A health diary is highly recommended for those who are suffering from chronic illnesses like diabetes and hypertension, for pregnant women, or those battling with obesity and infertility. But a perfectly healthy person can also have a personal health journal in order to document relevant information about his/her health that will come handy during unforeseen health crisis and emergencies.
Also, the practice of journal-writing itself has numerous physical, mental and emotional health benefits, so why wouldn’t you keep one?
If you’re ready to create your personal health diary, here are the things you need to include in your journal:
Your basic health information.
On the first page of your journal, you should document all your basic health information such as birthday, height & weight, blood type, allergies, your chronic illness (if you have one), specific type of diet (if you are following one) and the medicines, vitamins and supplements that you take.
This is a great aid for your first visit with a new doctor — or, for that matter, any trip to a doctor.
Your medical history.
This section will include any past hospitalizations, surgical procedures, treatments or rehabilitation, as well as your family’s medical history. Get as detailed as possible and since this is a journal, you can also write about your feelings towards this. Remember, your family history is one of the strongest influences on your risk of developing certain diseases like stroke, cancer, diabetes, etc. Recognizing the risks can have a positive effect on your own lifestyle and possibly reduce the chances of developing such health problems.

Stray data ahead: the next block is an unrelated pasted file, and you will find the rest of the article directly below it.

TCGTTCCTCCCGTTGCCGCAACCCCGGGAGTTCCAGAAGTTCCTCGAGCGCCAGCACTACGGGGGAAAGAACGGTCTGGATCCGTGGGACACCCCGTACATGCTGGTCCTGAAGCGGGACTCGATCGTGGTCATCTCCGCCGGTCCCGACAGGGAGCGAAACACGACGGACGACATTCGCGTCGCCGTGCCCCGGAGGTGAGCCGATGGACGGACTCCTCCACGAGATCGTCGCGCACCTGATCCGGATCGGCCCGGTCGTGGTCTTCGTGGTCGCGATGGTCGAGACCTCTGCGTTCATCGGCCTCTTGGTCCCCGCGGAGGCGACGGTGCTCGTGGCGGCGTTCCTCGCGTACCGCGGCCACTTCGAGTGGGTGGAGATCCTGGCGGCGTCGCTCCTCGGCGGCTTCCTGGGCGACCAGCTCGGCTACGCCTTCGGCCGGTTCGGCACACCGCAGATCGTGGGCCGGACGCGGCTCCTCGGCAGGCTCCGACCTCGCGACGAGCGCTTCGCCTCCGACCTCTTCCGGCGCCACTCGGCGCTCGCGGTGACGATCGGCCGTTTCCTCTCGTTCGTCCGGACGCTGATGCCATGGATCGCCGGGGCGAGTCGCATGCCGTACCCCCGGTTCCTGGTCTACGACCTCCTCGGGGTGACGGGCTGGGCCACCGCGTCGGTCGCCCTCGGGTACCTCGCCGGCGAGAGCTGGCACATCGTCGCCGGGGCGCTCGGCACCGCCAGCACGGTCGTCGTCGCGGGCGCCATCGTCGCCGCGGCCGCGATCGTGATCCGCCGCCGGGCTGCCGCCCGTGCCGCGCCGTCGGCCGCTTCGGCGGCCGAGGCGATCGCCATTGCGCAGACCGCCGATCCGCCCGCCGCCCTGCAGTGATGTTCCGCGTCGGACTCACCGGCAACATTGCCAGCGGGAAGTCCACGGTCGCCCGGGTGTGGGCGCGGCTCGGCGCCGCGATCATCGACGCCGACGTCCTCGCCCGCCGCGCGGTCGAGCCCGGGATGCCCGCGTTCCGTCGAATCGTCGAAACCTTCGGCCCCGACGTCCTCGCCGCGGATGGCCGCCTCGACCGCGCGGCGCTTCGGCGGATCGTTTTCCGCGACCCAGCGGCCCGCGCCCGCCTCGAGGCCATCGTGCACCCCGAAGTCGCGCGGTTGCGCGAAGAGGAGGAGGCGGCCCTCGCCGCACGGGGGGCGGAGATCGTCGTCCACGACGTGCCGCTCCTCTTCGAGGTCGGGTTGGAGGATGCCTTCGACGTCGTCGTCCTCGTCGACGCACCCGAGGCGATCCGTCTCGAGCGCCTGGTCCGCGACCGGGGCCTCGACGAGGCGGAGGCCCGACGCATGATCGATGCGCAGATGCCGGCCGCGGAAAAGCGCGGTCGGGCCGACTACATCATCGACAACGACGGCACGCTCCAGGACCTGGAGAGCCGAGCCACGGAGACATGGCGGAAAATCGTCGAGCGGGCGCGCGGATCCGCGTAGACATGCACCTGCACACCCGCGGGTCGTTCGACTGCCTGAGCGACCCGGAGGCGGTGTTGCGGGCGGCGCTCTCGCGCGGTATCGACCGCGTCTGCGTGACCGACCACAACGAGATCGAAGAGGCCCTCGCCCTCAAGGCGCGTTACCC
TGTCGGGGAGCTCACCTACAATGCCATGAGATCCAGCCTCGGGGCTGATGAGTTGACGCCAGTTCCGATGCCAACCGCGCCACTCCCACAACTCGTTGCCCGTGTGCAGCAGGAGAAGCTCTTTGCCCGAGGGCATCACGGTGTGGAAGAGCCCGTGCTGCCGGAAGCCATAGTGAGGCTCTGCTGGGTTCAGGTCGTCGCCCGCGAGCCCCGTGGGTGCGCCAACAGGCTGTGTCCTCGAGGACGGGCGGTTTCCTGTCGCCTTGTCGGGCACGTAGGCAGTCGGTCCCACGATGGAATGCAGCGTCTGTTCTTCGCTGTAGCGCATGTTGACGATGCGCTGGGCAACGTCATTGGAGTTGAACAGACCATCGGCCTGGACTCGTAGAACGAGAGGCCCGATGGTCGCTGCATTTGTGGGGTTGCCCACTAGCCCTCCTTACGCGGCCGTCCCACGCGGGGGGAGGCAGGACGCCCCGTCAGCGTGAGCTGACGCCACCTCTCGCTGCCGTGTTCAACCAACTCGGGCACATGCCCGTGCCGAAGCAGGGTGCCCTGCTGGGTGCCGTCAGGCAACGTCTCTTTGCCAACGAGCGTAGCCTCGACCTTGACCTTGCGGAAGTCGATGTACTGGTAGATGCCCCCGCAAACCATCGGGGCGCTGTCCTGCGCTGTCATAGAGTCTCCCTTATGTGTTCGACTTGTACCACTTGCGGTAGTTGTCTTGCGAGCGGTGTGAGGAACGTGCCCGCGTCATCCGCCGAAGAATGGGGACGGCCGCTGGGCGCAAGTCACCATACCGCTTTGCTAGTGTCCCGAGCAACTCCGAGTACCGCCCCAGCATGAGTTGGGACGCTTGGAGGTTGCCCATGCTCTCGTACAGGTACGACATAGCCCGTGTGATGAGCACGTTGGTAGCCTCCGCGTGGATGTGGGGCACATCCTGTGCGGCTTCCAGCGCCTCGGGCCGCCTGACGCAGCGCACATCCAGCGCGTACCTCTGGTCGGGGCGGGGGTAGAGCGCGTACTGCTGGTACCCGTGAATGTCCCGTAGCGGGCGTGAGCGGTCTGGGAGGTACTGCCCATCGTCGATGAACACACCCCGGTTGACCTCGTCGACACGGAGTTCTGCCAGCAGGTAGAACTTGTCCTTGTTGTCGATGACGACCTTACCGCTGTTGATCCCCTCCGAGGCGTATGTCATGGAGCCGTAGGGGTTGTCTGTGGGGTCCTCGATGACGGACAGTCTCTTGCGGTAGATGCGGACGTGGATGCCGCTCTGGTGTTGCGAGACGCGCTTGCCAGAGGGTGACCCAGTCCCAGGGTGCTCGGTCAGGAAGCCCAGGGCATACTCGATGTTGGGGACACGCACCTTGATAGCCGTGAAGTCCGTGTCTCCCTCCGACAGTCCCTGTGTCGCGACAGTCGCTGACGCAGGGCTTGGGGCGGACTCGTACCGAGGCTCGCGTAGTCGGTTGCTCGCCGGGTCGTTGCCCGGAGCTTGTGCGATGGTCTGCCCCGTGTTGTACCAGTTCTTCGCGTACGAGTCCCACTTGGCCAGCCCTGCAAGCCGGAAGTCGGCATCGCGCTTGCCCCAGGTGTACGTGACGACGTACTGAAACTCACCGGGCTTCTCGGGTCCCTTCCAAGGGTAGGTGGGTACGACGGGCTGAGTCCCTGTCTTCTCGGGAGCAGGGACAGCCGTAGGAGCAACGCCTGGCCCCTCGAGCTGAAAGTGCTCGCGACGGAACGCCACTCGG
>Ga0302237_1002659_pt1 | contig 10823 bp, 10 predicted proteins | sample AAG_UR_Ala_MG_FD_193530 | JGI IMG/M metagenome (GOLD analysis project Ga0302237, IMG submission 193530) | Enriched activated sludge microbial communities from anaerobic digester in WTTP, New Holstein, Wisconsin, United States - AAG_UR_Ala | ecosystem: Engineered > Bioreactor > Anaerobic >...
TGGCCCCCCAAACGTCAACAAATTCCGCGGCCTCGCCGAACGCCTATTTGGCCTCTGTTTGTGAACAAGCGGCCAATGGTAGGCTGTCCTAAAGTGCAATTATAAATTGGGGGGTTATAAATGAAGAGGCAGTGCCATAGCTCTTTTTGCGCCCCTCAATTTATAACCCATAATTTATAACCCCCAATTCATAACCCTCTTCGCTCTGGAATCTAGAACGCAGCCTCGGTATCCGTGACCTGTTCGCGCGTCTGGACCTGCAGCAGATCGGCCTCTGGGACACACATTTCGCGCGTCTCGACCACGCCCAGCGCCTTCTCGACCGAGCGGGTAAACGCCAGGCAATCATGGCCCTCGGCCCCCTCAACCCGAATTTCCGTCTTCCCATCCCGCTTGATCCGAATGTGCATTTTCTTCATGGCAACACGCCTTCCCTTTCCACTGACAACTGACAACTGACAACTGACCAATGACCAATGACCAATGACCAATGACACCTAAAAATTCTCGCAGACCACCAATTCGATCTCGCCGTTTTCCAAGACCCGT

Even if you are not suffering from any health condition, it is important to take note of certain “numbers” to make sure you’re on top of your health. For this part of your journal, record your blood pressure (get a digital one so you will be able to take your own), heart rate, blood sugar levels, weight and waist size regularly.
A history of your numbers can be very valuable if you have any health problems. It will show trends that are important, and can enable your health providers to tailor your healthcare to be more effective.
The quality of your sleep.
Every morning when you wake up, make it a habit to write a quick summary of how much you slept and the quality of your sleep. Include the time when you went to bed, how long it took you to fall asleep, the times you woke up in the middle of the night and the time you woke up the next day.
This is especially important if you know (or suspect) that you have a sleeping disorder.
Your food and water intake.
Tracking what you eat and how much water you drink everyday is very important to your health. Aside from logging in all your meals, snacks and liquids for the day, make sure to also write the place where you ate and how you feel before and after you eat. Trust me, it’s more useful than you might think.
(Comment from the site owner: I have found that keeping a detailed food journal has allowed me to pinpoint some very subtle health problems. See this article.)
Your physical activities.
Whether it’s a work out or driving to a grocery store, make sure to list down all the physical activities you’ve performed that day with the corresponding time, if possible. You might see a strong enough correlation between your physical activity and your general feeling of well-being that it will motivate you to do more!
What you are feeling that day.
Now, this section is where you journal about how you felt all through out the day. Any symptoms experienced like pain, difficulty of breathing, headache, bowel movements, or anything that is “not normal” should be noted in details. For pain, pinpoint the specific location, the characteristic (dull, sharp, intermittent, etc.) and how long the pain was experienced.
This may well be the most important section of your health journal.
Your medical appointments.
Lastly, designate a page for a monthly calendar where you can easily jot down all your medical appointments for the month.